20 Years Ago Grand Puba & Brand Nubian Reunited And Put Egos Aside (Video)
The late 1990s marked a wind of change for Hip-Hop. Radio was changing, video platforms were evolving, and the music industry, especially for Rap, music was scaling upwards, fast. The genre surpassed Country music in sales for the first time in 1998. It was suddenly common to see music videos from Tupac or DMX on MTV’s countdown show TRL and witness Lauryn Hill, Snoop Dogg, and Master P further their ascent into the mainstream. However, while Rap stars were pushing through new doors, not everybody was getting into the building.
During this period, some of the most celebrated Hip-Hop artists of the last decade suffered, as covered in a TBD video that examines Nas’ It Was Written and De La Soul’s Stakes Is High releasing on the same day. Fans felt the results. A Tribe Called Quest disbanded, as did Organized Konfusion. The Pharcyde fractured. Too Short announced his (short-lived) retirement. Important voices such as Big Daddy Kane, Slick Rick, Salt-N-Pepa, Whodini, and Dana Dane released swan song albums, before moving into touring. Risk-taking independent labels were acquired by majors; others closed up shop altogether. Some artists transitioned, and others struggled. Brand Nubian was poised to endure the late ’90s changing of the guard and did so through adapting while staying true.
Brand Nubian formed in 1988 with former Masters Of Ceremony member Grand Puba as well as Lord Jamar, Sadat X, and DJ Alamo. Their group name was derived from their “brand new” approach to MCing with nuanced rhyme styles rooted in their 5 Percent Nation of Gods & Earths edicts. When they released their debut LP One For All on Elektra Records in 1990, the production, an ensemble between the group, Dante Ross and The Stimulated Dummies, and Skeff Anselm, as filled with ’70s Funk, Soul, R&B, and some Pop. Their braggadocio rhymes counterbalanced pro-Black messages and calls for self-awareness. The Elektra Records album earned the group five mics in The Source at a time when the gesture meant the most for Heads.
However, Brand Nubian’s party did not last long. Following reported infighting about the group’s direction, Grand Puba and Alamo left Brand Nubian. Jamar, Sadat and DJ Sincere kept things going and found impressive chart success with 1993’s In God We Trust and 1994’s Everything Is Everything. Meanwhile, Puba Maxwell found the solo pathway he desired in two commercially and critically successful LPs. However, for fans of both entities, the sum still seemed greater than the parts. Brand Nu’ recorded all together again on Sadat X’s 1996 “The Lump Lump (Remix).” At a time when Hip-Hop Heads could feel the changes in the air, there was a fever pitch call for a Brand Nubian reunion.
On September 29, 1998, Brand Nu’ fans’ wish was granted, care of The Foundation. The founding foursome had an updated sound from some of the best producers in the business including DJ Premier, and D.I.T.C.’s Diamond D, Buckwild, and Lord Finesse. Puba also returned to the boards of his group, after Jamar held things down on the previous LP.”Don’t Let It Go To Your Head” would be the vessel that told the world Brand Nubian was back when the game needed them, and the quartet still had messages for the mind.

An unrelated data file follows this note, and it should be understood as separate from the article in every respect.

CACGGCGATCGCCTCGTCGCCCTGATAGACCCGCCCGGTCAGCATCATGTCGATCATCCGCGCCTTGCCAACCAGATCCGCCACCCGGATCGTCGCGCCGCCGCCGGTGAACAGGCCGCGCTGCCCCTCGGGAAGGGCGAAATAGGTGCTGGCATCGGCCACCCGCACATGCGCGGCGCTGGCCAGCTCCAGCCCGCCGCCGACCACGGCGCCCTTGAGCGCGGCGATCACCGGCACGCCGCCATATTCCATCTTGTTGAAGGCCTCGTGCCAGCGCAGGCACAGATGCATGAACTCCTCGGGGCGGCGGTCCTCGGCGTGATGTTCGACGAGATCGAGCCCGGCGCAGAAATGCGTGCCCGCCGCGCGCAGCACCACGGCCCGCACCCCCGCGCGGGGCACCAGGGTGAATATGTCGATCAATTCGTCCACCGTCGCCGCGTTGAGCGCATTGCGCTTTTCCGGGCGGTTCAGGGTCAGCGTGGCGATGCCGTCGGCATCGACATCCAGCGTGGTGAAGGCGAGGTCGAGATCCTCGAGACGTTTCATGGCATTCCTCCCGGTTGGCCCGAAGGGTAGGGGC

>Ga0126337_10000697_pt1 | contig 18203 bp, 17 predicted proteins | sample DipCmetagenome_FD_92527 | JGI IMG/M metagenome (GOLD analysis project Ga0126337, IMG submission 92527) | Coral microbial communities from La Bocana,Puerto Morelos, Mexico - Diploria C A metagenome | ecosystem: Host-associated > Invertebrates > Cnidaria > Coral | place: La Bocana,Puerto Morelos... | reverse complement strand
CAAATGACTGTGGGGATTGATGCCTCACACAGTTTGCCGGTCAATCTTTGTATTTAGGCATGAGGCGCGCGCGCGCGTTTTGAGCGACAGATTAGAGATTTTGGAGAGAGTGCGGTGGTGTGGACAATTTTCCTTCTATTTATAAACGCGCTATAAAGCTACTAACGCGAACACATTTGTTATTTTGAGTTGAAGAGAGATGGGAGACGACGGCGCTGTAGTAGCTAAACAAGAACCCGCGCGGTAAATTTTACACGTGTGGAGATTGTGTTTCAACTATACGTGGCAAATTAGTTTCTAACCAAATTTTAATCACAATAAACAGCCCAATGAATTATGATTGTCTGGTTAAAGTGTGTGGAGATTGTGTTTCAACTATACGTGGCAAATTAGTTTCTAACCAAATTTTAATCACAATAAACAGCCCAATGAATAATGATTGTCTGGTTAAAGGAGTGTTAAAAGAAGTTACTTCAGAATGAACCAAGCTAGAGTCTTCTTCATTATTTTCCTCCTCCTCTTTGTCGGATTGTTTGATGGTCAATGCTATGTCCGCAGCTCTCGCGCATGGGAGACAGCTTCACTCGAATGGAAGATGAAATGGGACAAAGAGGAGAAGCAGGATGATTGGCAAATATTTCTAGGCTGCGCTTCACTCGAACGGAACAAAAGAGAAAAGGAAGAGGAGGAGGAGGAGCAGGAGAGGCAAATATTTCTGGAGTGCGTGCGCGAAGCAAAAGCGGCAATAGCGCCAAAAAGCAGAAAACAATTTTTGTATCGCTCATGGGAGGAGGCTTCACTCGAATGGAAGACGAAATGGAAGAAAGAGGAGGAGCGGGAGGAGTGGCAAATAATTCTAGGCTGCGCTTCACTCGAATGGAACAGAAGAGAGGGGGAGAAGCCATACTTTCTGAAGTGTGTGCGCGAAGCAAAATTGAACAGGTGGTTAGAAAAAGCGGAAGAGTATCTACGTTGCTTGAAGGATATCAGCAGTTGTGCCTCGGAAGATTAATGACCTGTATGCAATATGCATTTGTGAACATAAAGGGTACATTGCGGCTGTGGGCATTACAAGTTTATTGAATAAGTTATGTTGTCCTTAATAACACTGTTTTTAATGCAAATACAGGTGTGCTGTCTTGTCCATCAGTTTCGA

Musically, “Don’t Let It Go To Your Head” had three cautionary tales from Grand Puba, Sadat X, and Lord Jamar, respectively. Grand Puba initially discusses dealing with a person who believes Puba’s stature as an MC can afford him to lend some quick cash. Dotty X’s details a female who thrives on getting attention from men. Lastly, Jamar’s verse talks about a young Hip-Hop artist who receives airplay and gets caught up in the lifestyle of overnight celebrity without staying on his craft. The corresponding video was simple, showing three MCs enjoying doing the things that made them Rap royalty. Jamar rocks a dead prez shirt, the group he was mentoring at the time, soon to make their own splash. The verses are also lightly dramatized in montages. These survivors of Hip-Hop had advice for all those coming up too fast.
The single was an important and timely reminder that Conscious Rap could win, even if tapping into the prevailing playbook. Produced by Chris “CL” Liggio, the song reworked Jean Carn’s 1978 record of the same name. The approach of re-purposing choruses and beats to ’70s and ’80s music was in vogue at the time, thanks to Puff Daddy, Naughty By Nature, Lil’ Kim, and others.
Hip-Hop music is often for the party, where all messages of positivity and fun are welcome. Brand Nubian made a didactic song without being preachy. It was a message Hip-Hop needed then, now, and always.